They should also consider whether there are suitable alternative roles within the organisation to which affected employees could be redeployed. They need to provide support and training for these if necessary. In addition, the employer can consider giving their employees reasonable time off and/or contribute towards their costs to help them find other employment. Such measures can help retain valuable employees and/or mitigate the impact of redundancy on its employees, as well as preserve the employer’s brand and goodwill, especially to its customers and any future hires.

Trade Unions

In certain cases, the employer is required to consult with trade union representatives or other elected employee representatives before redundancies are made, e.g., 20 employees or more are to be made redundant or there is a works council agreement or a collective agreement with a recognised trade union in place. Failure to conduct mandatory consultation may result in legal actions being taken against the employer, e.g., protective awards. Therefore, the employer should engage in timely and transparent communication with their employees to foster trust and minimise risks.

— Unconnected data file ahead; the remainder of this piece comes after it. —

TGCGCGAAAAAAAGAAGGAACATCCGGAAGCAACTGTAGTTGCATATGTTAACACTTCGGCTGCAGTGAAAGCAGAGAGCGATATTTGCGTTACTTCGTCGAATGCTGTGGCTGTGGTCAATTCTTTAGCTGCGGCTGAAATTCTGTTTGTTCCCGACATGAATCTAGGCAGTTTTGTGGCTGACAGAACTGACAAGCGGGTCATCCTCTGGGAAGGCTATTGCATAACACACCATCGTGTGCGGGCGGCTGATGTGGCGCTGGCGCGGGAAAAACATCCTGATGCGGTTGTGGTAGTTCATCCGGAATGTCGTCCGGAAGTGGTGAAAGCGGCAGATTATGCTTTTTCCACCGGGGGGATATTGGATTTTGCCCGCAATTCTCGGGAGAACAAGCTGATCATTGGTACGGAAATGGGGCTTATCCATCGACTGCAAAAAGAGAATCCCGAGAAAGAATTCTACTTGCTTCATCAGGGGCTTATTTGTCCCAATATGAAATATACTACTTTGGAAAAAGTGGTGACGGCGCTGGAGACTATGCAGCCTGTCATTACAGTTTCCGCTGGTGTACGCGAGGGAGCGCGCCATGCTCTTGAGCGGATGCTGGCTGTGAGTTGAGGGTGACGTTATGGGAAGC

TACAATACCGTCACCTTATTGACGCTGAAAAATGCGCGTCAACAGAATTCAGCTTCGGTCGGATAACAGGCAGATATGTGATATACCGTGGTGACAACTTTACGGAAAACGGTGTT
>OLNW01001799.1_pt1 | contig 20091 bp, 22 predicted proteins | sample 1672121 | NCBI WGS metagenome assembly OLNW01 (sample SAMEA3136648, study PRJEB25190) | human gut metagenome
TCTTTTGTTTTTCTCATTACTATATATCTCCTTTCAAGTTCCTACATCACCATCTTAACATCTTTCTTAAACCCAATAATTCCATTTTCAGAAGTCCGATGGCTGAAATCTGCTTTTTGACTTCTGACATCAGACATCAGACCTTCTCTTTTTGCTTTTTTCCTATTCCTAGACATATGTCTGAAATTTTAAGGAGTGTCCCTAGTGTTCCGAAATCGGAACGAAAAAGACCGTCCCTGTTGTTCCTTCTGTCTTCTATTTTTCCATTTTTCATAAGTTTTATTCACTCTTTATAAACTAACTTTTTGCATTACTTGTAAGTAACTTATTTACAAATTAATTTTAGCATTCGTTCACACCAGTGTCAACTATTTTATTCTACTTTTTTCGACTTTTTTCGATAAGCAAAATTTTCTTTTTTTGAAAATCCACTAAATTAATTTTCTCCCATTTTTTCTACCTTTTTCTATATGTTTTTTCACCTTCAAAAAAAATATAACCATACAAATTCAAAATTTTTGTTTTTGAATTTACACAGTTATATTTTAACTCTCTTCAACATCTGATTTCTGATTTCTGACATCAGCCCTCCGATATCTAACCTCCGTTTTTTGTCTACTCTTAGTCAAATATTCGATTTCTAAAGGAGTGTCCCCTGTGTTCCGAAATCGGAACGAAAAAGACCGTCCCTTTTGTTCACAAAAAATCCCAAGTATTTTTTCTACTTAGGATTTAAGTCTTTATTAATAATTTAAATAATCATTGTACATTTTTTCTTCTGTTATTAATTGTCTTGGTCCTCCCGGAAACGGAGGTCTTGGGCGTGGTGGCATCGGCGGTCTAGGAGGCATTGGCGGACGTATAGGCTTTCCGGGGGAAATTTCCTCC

Notice periods

Similar to termination, the employer must also give minimum notice periods to their employees in case of redundancy (from one week’s notice if the employees were employed between one month and 2 years to 12 weeks’ notice if the employees were employed for 12 years or more). This is subject to contractual terms agreed between the employer and employees.